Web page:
On August 21, when the Soviets came around, I don’t know how it even happened, but my dad said I had to come home and so one of the officers called me to his office and said ‘There is a letter from your dad, and you need to come home,’ which under normal circumstances was absolutely unheard of.
Military service Tag
I have a diploma in Marxism-Leninism. I was vice-chairman of the head and neck surgery department so, as one of the top positioned physicians, I had to be well educated in politics. So Marxism – the philosophy and economy and whatever else comes… I had to go and take a state exam at the state board, and I have a diploma in political sciences now.
I was in class when it happened. Suddenly everybody went out. Everybody spent a couple of days, a couple of nights, on the streets, and we knew it was over. You knew from the beginning it was over. There was a lot of excitement because now we recognize multiple parties, multiple goals and strategies for how to make people happy in politics.
When I was in the dorm I believe they knew everything I was talking about. Because those speakers… Every room had a speaker – like a radio – and the speakers were built two-way. And there was a secret room right at the front of that dorm where nobody was allowed to go, only some students who were Communist Party members. Besides that they had also guns with them. So there was something special going on in that room.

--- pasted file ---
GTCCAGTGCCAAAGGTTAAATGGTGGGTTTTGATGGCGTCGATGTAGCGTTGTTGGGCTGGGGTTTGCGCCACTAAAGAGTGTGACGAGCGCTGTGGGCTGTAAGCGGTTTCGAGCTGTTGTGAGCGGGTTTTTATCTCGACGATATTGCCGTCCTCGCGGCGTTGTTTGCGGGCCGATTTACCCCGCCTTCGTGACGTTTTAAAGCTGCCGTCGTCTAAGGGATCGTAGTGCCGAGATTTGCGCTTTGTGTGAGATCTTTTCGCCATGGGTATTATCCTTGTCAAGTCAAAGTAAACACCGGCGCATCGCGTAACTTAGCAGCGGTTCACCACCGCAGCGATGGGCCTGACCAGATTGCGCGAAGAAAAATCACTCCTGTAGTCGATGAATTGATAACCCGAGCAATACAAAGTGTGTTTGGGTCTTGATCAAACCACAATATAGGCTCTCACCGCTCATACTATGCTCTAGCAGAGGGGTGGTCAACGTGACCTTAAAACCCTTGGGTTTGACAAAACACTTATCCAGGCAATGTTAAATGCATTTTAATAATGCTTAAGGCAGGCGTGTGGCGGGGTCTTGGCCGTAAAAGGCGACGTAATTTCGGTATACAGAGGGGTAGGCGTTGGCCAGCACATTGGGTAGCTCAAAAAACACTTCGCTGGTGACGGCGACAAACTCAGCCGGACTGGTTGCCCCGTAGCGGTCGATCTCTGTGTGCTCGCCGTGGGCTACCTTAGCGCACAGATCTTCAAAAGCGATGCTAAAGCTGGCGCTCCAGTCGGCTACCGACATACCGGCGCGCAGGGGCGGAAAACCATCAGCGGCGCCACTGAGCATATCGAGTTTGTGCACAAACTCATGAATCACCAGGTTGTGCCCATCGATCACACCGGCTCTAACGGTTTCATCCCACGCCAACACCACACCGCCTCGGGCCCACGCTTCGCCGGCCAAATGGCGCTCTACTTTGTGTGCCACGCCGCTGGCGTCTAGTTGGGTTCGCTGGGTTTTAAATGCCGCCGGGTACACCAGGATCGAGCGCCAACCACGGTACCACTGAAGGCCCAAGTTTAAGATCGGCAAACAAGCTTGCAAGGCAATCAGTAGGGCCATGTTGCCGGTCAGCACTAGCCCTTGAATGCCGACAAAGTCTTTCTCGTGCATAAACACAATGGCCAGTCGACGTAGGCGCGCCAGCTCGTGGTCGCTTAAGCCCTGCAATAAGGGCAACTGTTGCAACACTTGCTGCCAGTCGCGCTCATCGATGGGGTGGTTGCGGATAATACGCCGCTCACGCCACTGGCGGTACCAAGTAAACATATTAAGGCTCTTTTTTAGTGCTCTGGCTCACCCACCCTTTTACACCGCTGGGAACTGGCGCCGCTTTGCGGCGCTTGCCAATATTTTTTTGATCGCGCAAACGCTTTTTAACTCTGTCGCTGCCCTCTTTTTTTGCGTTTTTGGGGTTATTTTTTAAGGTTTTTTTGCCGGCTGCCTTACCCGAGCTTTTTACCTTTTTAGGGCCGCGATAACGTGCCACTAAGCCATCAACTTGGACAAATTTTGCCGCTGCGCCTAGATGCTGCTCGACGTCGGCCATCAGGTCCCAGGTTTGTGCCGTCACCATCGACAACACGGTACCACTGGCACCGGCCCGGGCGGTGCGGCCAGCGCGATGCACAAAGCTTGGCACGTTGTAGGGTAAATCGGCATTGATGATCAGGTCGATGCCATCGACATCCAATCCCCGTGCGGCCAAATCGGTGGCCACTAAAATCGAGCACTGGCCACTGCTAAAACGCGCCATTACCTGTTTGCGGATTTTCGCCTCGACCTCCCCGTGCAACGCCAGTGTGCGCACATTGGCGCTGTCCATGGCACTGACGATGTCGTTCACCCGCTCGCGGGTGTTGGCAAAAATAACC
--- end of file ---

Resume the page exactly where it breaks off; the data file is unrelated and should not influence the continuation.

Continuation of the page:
We were schooled for one year where we learned everything about everything, mainly about tanks because I was a tank driver. And the second year we went to Prachatice. And at the end of that, in August 1968, the Russians came and occupied Czechoslovakia, so we thought that maybe we will stay longer in the Army or something but our activities ended
When I tried to bring my parents here, and send an affidavit in 1952 or ‘53, I got a letter from my father. ‘Please do not attempt to do anything right now. Because the situation right now, the only place we would wind up or could get to would be Siberia’ because it was at the time when Stalin was insisting on his program. That was when the Cold War actually started.
I was then taken to some interrogating place in the city of Plzeň, right in the center, which was formerly Gestapo, I knew it too, where I was. And then subjected to about 78 days continuous interrogation. The sessions were long, and to share and to talk about them – that’s a book by itself.
I have a very interesting memory, which can be pinned down to an exact date, so I know how old I was when I remembered it. I remember sirens, and at that time we lived on Londýnská 81 and we were going from the second story down to the basement, and I remember sitting underground in the cellar with one of the persons being dressed up in military fatigues with a gas mask, and he was the organizer of the safety of the citizens.
I didn’t know the countryside, but I had a map and a compass and it was a chance we took. The border guard came five minutes after we crossed; as a matter of fact, when we were crossing, I heard somebody hollering, some dog barking, and what sounded like shots. But we said ‘Oh the heck with it’ and we just kept going.”
We had some history books in the school always, and on the front of the history books was a tank, a Russian tank, with a flower and it said ‘we liberated you’. And I found out in 1968, which was the Prague Spring, I bought every week a Slovakian magazine called Expres, and they started to put a lot of stuff in, and I found out the southwest of our country was liberated by General Patton!